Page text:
• Wat Damnak: An active but quiet temple allows you to get away from the crowds and ruins for an idyllic afternoon stroll.
  • Wat Athvea: Experience local village life at this small, virtually unknown temple ruin just outside Siem Reap.
  • Apsara Dance: Catch a traditional Cambodian dance performance, once reserved for kings, at the Raffles Grand Hotel d'Angkor.
  • Phare: The Cambodian Circus: View a breathtaking acrobatic circus performance at this exceptional and internationally renowned big top.

To delve deeper into Cambodia’s architectural heritage, explore wonderful stretches of the Cambodian countryside, or just get away from the tourist crowds around the main temples, it’s worth considering a number of rewarding excursions around Siem Reap—most of them within a day’s travel of the temple town.

To learn more about Cambodia’s rise to Asian superpower, the temple complexes of Sambor Prei Kuk, which predates Angkor by several hundred years, along with Koh Ker and Banteay Chhmar should be of interest. The laid-back city of Battambang offers quiet colonial-era boulevards, possibly the best circus and arts center in Southeast Asia, a couple of spectacular hilltop temples, and trips through local villages where visitors can experience rural life in Southeast Asia that has mostly already disappeared from neighboring Thailand and Vietnam. Here are some suggestions for exploring beyond Angkor Wat and Siem Reap.

  • Banteay Chhmar: One of the barely discovered gems of Angkor, this remote temple to the west of Siem Reap sees relatively few visitors.
  • Sambor Prei Kuk: This collection of small temples, built in the 7th century, offers visitors a look at the architectural legacy of local Cambodian rulers who preceded the Angkor god-kings.
  • Koh Ker: This royal capital features an impressive temple pyramid from the 10th century, surrounded by almost 100 smaller structures. It makes for a great combined trip with Beng Mealea.
  • Bamboo Trains: Powered by water pump engines, these homemade wooden platform handcars race up and down dilapidated railway tracks to get local produce and people from their homes to the markets in Battambang.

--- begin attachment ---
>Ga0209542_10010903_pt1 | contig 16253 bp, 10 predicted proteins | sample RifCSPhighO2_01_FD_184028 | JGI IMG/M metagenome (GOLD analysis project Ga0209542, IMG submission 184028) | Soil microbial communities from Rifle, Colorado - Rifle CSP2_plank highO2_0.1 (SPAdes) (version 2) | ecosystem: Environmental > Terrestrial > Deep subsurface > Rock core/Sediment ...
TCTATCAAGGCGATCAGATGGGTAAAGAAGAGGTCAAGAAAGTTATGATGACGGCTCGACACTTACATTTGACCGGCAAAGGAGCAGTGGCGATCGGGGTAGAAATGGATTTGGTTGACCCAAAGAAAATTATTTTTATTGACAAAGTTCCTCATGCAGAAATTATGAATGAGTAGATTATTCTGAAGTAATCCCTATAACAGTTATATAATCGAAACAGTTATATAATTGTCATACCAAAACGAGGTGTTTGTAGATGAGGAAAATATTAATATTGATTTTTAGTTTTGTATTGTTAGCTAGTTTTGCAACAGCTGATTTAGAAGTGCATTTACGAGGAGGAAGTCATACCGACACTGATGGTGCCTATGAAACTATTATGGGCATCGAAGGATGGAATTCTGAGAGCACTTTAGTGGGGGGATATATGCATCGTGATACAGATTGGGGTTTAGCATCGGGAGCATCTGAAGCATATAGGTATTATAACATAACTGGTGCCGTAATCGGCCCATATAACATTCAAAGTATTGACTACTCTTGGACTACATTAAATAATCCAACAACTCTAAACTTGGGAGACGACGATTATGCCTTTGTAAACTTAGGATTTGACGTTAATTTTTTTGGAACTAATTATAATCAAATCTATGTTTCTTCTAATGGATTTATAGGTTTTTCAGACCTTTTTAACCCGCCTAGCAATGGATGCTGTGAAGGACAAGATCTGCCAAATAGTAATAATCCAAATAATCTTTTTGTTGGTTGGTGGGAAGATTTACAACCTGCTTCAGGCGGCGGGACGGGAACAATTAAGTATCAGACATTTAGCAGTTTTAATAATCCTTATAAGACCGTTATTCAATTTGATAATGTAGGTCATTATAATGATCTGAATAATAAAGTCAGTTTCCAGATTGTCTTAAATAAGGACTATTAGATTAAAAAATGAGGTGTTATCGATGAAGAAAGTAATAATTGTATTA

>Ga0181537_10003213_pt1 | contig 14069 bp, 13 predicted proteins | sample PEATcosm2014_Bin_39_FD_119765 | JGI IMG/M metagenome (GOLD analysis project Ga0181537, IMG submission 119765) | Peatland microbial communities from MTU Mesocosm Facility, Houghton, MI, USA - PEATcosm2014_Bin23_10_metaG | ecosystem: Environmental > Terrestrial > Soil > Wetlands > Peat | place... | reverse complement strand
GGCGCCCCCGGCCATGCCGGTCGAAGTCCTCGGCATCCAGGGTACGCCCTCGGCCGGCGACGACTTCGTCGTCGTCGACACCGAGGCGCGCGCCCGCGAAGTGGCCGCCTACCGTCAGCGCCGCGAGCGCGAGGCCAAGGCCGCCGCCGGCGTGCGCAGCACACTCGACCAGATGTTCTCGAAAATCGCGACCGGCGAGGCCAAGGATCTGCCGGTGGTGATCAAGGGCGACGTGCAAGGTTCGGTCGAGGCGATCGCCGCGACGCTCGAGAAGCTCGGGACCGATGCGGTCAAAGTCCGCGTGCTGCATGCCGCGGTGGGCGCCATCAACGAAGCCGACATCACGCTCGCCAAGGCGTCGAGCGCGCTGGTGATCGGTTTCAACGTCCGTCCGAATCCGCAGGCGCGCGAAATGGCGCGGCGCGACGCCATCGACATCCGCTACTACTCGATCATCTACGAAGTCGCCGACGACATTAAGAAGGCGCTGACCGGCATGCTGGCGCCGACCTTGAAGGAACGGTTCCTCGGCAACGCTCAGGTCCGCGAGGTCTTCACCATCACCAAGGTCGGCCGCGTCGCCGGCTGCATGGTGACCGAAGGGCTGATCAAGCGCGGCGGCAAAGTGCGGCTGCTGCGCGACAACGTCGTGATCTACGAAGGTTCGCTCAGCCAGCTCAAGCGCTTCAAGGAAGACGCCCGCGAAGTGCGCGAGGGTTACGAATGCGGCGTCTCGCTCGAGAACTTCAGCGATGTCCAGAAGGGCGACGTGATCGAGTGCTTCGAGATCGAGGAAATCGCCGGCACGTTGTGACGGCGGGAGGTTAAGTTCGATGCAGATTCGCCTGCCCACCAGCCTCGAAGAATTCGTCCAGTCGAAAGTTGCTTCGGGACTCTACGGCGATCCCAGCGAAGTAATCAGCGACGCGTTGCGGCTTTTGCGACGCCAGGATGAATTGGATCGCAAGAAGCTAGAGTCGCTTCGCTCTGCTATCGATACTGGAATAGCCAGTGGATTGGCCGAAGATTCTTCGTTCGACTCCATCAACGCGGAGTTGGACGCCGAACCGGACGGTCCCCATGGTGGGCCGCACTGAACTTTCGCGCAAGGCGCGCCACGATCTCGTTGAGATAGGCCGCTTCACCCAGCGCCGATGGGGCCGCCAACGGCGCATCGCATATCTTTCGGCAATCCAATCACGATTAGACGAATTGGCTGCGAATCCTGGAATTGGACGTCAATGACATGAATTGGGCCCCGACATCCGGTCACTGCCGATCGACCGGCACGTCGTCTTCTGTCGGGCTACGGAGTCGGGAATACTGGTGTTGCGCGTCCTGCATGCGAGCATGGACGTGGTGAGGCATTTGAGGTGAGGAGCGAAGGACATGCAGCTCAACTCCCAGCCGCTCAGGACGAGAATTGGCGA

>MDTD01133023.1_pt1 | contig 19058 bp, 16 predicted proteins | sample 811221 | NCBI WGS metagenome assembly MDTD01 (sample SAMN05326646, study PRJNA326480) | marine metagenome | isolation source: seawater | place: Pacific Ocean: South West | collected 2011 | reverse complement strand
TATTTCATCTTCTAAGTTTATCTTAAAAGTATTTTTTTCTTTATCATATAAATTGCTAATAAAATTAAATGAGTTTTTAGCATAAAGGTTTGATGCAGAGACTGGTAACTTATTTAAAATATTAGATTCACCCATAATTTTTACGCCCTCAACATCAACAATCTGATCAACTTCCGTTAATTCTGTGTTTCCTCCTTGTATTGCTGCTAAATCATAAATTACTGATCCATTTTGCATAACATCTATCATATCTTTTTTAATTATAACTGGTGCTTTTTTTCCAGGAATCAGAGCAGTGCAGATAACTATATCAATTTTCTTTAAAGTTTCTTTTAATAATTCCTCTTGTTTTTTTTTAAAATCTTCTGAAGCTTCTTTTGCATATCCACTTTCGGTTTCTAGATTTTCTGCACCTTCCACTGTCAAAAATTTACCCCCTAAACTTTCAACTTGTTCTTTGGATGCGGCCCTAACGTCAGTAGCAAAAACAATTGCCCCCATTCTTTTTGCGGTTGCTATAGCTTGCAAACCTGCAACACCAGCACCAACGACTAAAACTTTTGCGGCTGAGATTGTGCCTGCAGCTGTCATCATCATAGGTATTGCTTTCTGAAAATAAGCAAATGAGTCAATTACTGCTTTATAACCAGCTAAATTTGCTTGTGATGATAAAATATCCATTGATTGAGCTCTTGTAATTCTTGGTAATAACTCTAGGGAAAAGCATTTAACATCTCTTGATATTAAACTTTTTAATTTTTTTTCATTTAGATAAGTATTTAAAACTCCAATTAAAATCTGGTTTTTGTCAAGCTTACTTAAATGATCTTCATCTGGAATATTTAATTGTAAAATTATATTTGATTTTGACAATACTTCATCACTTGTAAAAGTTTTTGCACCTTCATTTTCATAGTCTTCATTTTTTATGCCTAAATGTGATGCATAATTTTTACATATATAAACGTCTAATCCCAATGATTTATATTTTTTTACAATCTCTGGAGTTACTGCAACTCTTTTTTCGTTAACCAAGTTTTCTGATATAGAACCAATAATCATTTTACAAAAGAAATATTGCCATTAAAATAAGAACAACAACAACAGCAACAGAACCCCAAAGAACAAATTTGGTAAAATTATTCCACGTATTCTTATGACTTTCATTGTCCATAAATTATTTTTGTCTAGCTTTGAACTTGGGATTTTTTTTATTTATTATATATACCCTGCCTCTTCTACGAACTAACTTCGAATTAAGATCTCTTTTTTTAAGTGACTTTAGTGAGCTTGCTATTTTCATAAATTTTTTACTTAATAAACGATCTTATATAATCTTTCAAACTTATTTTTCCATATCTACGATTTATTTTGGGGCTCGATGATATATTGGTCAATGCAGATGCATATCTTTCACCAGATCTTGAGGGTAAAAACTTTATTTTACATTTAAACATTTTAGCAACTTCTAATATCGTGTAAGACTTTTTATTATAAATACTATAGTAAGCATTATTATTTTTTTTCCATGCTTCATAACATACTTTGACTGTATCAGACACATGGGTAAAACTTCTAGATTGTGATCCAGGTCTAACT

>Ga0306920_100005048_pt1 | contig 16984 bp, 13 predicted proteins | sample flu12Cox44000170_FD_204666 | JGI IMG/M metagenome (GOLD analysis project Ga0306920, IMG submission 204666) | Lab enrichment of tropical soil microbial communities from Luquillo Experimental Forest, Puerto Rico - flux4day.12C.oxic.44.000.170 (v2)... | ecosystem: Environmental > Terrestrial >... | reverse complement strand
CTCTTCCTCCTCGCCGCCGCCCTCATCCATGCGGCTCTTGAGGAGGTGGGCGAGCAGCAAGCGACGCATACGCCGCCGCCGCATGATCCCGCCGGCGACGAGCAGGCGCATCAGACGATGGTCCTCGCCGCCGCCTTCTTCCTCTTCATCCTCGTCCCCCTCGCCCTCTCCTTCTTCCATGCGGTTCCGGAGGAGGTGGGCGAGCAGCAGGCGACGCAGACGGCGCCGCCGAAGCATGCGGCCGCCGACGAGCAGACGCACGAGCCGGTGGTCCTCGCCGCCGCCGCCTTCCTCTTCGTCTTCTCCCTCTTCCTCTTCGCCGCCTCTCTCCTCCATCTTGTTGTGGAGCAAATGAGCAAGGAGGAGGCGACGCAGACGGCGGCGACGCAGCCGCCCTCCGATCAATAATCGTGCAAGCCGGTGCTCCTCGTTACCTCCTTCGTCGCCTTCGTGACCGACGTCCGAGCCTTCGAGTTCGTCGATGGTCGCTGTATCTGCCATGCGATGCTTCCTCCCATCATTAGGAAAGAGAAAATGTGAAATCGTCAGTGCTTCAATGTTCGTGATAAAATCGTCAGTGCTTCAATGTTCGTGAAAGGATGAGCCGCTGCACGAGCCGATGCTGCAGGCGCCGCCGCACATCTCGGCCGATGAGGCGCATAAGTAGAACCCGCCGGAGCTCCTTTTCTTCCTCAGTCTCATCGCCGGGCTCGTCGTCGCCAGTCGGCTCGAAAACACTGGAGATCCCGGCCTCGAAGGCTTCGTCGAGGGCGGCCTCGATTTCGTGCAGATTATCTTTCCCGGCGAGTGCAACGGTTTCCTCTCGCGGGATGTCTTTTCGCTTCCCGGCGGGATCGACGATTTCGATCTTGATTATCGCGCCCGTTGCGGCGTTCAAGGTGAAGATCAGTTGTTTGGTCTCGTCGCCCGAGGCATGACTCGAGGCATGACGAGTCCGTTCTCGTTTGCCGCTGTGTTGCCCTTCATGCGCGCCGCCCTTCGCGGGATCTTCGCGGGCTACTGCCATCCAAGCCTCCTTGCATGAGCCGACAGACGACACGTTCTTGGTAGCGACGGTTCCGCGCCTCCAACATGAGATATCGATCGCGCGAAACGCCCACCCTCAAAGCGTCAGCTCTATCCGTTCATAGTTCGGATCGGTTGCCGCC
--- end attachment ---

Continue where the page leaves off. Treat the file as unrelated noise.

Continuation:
• Phare Ponleu Selpak: Battambang's circus, the best in the region, is the bedrock of Cambodia's creative talent and has turned out countless students in the last decade.
  • Wat Banan and Wat Phnom Sampeau: Two hilltop temples and the villages and rice paddies between make for a fantastic day trip through Cambodia's rural communities, whether on the back of a motorcycle, in a tuk-tuk, by bicycle, or on the Bamboo Train.

Meet the Author

Tom Vater first visited Cambodia in 2001 to document the indigenous minorities in Mondulkiri for the British Library’s International Sound Archive, and instantly fell in love with the country. A year later, Tom cowrote and managed the production of a documentary on Angkor for German-French television, which gave him the opportunity to spend several weeks among the temples. Since then, he has been back to Cambodia several times a year to cover the country’s politics and culture for many different publications. On his journeys around the country, he has joined kings, pilgrims and soldiers, secret agents, pirates, hippies, policemen, and prophets.

Tom is the author of numerous books—nonfiction titles, guidebooks, and a novel—and has cowritten several documentary screenplays for television and cinema. Tom’s feature articles, mostly on Asian subjects and destinations, have been published around the world, by The Wall Street Journal, The Guardian, The Times (UK), Marie Claire, and many others. He is The Daily Telegraph’s Bangkok expert. His most recent nonfiction book, Sacred Skin, published with award-winning photographer Aroon Thaewchatturat (aroonthaew.com)—is an international bestseller, featured in TIME Magazine and on CNN.

Visit his website at tomvater.com.

Customer Reviews

Average Review:

Post to your social network


Most Helpful Customer Reviews

See all customer reviews

Moon Angkor Wat: Including Siem Reap & Phnom Penh 5 out of 5 based on 0 ratings. 1 reviews.
Anonymous More than 1 year ago
Thank u fr yr help! Meat me at voldy 8 to chat